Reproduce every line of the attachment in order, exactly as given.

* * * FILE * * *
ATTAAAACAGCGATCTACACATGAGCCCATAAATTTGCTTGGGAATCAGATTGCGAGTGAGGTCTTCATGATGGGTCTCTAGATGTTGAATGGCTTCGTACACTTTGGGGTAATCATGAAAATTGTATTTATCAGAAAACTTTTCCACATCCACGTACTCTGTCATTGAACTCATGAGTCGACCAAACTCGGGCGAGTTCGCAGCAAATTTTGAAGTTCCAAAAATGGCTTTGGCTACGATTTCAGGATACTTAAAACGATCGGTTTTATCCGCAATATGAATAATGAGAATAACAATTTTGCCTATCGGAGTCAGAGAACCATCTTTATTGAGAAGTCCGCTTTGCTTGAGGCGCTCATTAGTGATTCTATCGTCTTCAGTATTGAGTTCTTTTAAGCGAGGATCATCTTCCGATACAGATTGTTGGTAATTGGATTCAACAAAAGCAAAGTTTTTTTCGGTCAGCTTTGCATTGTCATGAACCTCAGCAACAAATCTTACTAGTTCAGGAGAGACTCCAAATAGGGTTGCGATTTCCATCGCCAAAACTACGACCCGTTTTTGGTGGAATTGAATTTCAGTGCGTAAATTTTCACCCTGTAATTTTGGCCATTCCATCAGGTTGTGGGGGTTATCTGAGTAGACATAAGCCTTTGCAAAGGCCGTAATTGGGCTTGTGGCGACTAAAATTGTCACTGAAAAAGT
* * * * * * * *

ATTAAAACAGCGATCTACACATGAGCCCATAAATTTGCTTGGGAATCAGATTGCGAGTGAGGTCTTCATGATGGGTCTCTAGATGTTGAATGGCTTCGTACACTTTGGGGTAATCATGAAAATTGTATTTATCAGAAAACTTTTCCACATCCACGTACTCTGTCATTGAACTCATGAGTCGACCAAACTCGGGCGAGTTCGCAGCAAATTTTGAAGTTCCAAAAATGGCTTTGGCTACGATTTCAGGATACTTAAAACGATCGGTTTTATCCGCAATATGAATAATGAGAATAACAATTTTGCCTATCGGAGTCAGAGAACCATCTTTATTGAGAAGTCCGCTTTGCTTGAGGCGCTCATTAGTGATTCTATCGTCTTCAGTATTGAGTTCTTTTAAGCGAGGATCATCTTCCGATACAGATTGTTGGTAATTGGATTCAACAAAAGCAAAGTTTTTTTCGGTCAGCTTTGCATTGTCATGAACCTCAGCAACAAATCTTACTAGTTCAGGAGAGACTCCAAATAGGGTTGCGATTTCCATCGCCAAAACTACGACCCGTTTTTGGTGGAATTGAATTTCAGTGCGTAAATTTTCACCCTGTAATTTTGGCCATTCCATCAGGTTGTGGGGGTTATCTGAGTAGACATAAGCCTTTGCAAAGGCCGTAATTGGGCTTGTGGCGACTAAAATTGTCACTGAAAAAGT